scaleit to any size. In other words, by setting the phase (the angle, a.k.a the argument) to some fixed value, and by scaling, you can get any complex number whatsoever (exponential version of the polar form: $z = Ae^{i\theta}$, with $A$ being the magnitude (the scaling factor)).The more interesting thing is what happens in complex multiplication; more specifically, when you multiply by another complex number that is of unit length (i.e by one that lies on the unit circle), having the angle (argument) $\theta$. Such a multiplication results in a rotation of the first complex number by $\theta$.

In the visualization you've posted, there's essentially a "string" of complex numbers placed along a line, describing a wavefuntion in 1D space. That is, the "base space" is 1D, but to each point there's a complex number attached.

(Note that there's infinitely many of these arrows, but since that's hard to depict, a selection of representative arrows is shown.)

At this point, there are two kinds of phases we can talk about - the phase of each individual complex number, and the overall phase of the wavefunction. As for the complex numbers themselves, in this case they are all in phase (have the same angle). The phase of the wavefunction is just the overall "rotation" of the whole wavefunction about the central axis; here it is in a different phase:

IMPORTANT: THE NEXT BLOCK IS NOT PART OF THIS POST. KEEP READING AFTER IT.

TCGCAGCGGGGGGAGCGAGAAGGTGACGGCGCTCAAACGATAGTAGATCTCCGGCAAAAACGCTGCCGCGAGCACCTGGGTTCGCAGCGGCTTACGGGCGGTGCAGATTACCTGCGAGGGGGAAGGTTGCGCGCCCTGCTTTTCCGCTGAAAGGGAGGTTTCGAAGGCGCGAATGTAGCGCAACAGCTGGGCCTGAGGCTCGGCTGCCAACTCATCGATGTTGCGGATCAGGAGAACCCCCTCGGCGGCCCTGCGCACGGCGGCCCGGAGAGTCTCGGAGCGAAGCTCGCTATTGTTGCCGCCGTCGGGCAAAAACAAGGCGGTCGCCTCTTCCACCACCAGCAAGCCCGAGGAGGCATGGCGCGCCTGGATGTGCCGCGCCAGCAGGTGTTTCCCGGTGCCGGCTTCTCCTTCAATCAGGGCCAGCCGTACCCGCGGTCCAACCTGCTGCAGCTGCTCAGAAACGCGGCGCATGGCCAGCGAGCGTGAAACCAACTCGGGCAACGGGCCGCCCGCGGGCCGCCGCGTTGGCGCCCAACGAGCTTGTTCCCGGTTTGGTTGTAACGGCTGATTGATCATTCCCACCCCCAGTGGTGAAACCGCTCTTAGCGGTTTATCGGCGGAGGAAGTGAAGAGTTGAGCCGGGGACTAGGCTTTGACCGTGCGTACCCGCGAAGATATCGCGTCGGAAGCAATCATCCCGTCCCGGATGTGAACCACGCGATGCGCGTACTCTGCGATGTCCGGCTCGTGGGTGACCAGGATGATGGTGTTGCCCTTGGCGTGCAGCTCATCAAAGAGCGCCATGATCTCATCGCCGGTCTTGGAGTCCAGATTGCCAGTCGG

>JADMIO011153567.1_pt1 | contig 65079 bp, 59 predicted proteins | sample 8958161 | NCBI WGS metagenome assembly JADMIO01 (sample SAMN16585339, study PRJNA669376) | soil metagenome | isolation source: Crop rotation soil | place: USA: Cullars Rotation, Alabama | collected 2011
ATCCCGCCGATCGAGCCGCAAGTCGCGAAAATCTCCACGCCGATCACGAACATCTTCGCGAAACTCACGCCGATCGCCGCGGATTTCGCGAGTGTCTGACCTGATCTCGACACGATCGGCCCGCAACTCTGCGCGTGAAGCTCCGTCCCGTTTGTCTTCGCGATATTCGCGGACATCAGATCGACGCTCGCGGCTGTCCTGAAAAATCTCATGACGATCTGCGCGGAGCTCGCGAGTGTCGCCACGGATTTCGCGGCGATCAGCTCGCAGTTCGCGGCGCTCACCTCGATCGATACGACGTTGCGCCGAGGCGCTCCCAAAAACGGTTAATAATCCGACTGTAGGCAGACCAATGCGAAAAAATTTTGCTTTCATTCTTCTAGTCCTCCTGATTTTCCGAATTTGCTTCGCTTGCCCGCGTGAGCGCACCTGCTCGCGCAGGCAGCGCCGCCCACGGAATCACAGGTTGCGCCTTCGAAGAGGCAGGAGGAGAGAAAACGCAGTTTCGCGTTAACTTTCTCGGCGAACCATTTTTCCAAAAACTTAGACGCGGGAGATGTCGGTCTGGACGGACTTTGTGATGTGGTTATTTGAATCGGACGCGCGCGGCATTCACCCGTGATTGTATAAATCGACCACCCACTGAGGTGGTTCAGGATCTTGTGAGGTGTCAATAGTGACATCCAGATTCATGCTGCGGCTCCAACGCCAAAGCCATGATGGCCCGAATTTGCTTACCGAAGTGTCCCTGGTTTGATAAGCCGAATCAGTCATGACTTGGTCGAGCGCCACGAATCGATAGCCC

"Let's focus on just the ground state wave function. If it's not "rotating" in real space (right?), then what exactly is changing to make the phase "rotate"? If I could "see" the wave function with my eyes, what would I see?"

It's not rotating in real space. Instead, you can think of it like this: each point in space has a complex value attached to it. You've seen this kind of thing before. E.g., with temperature, each point in space has a single real number attached to it, describing the temperature at that point; and these values change over time. With a gravitational field, each point in space has a vector attached to it. This is the same basic concept, except it's complex numbers, and the way they evolve in time over all that space is "wave-like" in some (formal and informal) sense. To "see" the wavefunction in 3D space "with your own eyes", you would have to have the sensory ability to independently sense/judge/estimate the size of the two components of the complex number at every point throughout 3D space. Imagine that at every point there's a little piece of paper with the complex plane depicted on it, and a little arrow drawn. Or, perhaps, a tiny digital screen displaying a 2D grid with a complex number drawn on it, that can be updated in real-time. The visualization you linked to limits itself to 1D physical space, and essentially uses the other two dimensions to represent the complex plane at each point. It's rotating by having all these arrows (complex numbers) rotate in sync - imagine the little screens updating in sync. For a more complicated situation, there would be some more complicated relationship between the arrows; e.g., the screens could update in some wave-like pattern.